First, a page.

How far will you take the literal view of Genesis 1-11?

To take Genesis 1 literally you need to be EC and Flat Earth
To take Genesis 2 Literally you need to be a male chauvenist
To take Genesis 3 Literally believe that death was caused by Adam’s Sin,
To take Genesis 5 literally you believe that all of humanity came from 1 couple
To take Genesis 5-11 literally you beliee that
God destroyed all of Creation and started again
Humanity now comes from Noah (only is siblings survived)

I hope people noticed the ramifications of Genesis 2

The ultimate point is, if you reject any of these how can you justify what you do believe?


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I consider scripture a window to God. It is “God-breathed” in the sense that it is “life giving” and not “written” by God. Isn’t there a different Greek word for “inspired” anyway? Scripture is immensely important to me because it is a (fallible and sometimes creative) record of the incarnation that God uses to transform individuals. My morality comes from Jesus and his life so wrestling with the Bible is always going to happen in my life. But I don’t put my faith in a book. My faith is in God to use scripture as he sees fit when I read it.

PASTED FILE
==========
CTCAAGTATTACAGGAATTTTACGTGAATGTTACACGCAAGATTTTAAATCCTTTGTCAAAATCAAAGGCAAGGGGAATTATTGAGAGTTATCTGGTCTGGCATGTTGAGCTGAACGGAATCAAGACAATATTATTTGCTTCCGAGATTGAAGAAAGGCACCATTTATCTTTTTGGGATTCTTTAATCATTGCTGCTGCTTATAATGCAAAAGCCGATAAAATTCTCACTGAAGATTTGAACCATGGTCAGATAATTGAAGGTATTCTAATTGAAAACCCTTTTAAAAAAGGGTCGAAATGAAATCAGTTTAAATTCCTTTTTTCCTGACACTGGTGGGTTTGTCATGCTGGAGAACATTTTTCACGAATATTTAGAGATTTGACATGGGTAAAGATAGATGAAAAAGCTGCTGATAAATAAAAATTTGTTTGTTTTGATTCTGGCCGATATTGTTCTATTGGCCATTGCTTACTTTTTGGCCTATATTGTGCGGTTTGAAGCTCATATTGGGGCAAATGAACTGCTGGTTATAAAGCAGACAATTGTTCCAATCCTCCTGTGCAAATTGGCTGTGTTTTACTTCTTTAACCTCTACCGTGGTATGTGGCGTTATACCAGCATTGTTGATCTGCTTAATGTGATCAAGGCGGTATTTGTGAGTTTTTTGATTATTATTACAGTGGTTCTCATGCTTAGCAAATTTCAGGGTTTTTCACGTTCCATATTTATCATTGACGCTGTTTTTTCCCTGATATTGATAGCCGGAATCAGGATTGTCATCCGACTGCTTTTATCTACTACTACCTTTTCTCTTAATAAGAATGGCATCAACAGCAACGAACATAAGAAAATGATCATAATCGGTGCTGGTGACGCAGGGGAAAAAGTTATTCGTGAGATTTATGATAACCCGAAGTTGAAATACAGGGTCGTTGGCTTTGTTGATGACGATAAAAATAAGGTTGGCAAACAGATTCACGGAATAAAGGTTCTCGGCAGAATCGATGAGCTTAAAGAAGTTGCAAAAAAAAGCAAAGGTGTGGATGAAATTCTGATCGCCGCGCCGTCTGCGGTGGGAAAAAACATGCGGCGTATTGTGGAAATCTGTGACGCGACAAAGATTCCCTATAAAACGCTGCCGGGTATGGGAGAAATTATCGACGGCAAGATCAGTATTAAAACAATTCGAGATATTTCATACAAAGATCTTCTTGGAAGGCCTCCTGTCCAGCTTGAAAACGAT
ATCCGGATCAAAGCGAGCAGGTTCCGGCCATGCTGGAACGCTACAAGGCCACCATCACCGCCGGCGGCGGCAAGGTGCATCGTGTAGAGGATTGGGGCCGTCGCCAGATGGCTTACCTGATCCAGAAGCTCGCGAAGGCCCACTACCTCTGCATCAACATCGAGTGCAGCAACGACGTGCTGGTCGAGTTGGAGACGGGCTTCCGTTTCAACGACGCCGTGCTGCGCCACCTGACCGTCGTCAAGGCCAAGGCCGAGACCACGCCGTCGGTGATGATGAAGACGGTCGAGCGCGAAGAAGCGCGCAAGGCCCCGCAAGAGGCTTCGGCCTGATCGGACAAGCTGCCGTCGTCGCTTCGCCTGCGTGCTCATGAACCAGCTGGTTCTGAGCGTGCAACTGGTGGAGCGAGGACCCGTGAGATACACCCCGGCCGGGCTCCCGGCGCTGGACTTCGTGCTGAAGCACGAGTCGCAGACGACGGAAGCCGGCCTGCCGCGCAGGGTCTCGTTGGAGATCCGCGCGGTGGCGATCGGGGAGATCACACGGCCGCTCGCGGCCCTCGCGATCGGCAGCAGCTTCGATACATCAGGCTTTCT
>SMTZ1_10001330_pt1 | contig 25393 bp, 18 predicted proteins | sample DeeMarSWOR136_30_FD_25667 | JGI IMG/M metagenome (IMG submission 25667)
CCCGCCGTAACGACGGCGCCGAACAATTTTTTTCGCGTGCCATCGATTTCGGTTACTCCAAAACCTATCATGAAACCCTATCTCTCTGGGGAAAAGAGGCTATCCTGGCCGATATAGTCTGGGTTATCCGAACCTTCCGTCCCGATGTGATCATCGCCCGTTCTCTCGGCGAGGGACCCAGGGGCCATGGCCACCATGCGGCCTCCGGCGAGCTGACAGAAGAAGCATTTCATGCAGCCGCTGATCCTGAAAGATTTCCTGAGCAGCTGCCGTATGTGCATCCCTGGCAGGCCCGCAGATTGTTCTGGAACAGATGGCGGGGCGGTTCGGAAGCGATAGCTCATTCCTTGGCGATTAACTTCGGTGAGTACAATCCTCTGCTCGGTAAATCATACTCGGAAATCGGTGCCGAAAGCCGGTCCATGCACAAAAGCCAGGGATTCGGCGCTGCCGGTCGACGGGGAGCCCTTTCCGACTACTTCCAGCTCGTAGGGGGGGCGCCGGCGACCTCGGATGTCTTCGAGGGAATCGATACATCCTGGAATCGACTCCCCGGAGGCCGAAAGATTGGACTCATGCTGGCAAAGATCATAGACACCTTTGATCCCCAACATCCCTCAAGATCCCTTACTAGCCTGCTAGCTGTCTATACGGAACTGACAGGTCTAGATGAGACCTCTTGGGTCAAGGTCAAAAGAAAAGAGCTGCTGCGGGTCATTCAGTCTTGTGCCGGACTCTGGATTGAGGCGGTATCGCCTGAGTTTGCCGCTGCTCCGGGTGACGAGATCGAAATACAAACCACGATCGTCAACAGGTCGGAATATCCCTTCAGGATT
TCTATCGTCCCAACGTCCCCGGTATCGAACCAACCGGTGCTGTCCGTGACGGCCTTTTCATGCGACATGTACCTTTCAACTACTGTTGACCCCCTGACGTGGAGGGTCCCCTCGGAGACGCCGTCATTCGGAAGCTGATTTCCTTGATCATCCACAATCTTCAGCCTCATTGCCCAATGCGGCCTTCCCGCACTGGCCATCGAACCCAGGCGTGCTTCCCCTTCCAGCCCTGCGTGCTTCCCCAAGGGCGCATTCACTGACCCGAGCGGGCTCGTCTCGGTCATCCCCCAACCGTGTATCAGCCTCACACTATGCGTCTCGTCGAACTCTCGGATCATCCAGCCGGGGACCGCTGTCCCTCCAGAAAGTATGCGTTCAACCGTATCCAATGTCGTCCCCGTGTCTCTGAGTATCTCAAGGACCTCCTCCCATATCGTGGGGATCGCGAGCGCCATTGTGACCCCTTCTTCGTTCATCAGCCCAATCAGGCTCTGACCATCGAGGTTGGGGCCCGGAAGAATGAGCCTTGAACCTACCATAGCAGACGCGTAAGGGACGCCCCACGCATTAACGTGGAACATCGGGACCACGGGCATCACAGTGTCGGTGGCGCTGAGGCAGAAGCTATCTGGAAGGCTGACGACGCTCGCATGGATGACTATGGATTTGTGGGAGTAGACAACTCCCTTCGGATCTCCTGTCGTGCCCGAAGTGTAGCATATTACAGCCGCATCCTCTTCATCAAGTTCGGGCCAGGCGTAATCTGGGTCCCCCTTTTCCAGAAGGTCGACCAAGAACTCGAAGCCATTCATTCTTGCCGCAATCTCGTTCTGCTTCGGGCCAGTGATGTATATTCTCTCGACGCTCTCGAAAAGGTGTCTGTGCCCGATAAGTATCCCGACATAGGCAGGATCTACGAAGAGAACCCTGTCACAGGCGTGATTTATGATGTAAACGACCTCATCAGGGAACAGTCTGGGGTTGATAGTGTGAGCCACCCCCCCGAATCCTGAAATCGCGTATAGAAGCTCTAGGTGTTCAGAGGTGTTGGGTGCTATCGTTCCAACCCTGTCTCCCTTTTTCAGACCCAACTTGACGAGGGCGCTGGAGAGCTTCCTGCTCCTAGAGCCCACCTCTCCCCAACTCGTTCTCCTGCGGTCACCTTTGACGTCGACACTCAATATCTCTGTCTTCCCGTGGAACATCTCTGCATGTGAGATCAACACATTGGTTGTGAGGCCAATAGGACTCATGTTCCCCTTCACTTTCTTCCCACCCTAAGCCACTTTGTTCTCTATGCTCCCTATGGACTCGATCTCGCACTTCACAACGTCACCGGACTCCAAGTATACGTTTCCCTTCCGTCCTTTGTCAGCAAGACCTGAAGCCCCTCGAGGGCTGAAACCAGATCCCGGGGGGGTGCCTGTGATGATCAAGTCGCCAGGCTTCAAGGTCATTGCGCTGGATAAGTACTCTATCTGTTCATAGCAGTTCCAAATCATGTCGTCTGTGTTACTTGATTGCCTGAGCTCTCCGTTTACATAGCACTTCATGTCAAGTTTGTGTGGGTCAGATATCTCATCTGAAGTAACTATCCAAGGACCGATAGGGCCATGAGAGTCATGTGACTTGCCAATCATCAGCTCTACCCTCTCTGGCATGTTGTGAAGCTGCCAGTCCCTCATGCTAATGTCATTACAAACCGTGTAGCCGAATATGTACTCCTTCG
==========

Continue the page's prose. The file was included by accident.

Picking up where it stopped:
I find scripture looks all too fallibly human—through and through—on just about every level for me to claim God “wrote” it. The problems don’t end with Genesis 11. That is just the beginning. For example, we also have two contradictory versions of Joseph being sold into slavery, grotesque problems with the Exodus as it written etc. I have no interest in “but the core is true, it really happened” and still trying to maintain defeated beliefs. God may have had some deeper role in scripture, its composition, its dissemination, its canonization and so on, I can’t rule this out and I would genuinely like it to be true (sometimes!) but it is hardly the book from heaven most Christians make it out to be. I think believing the earth was flat would be easier for me at this point…


Though I don’t get the day 2 conclusion I don’t take it literally really at all. Maybe there were two people who was called out of everyone and called his chosen ones and maybe they were the first to sin because they were the first to be given rules and therefore the first to break it and they were used in a myth. But I’m equally comfortable that they are purely characters meant to represent either all of mankind of Israel.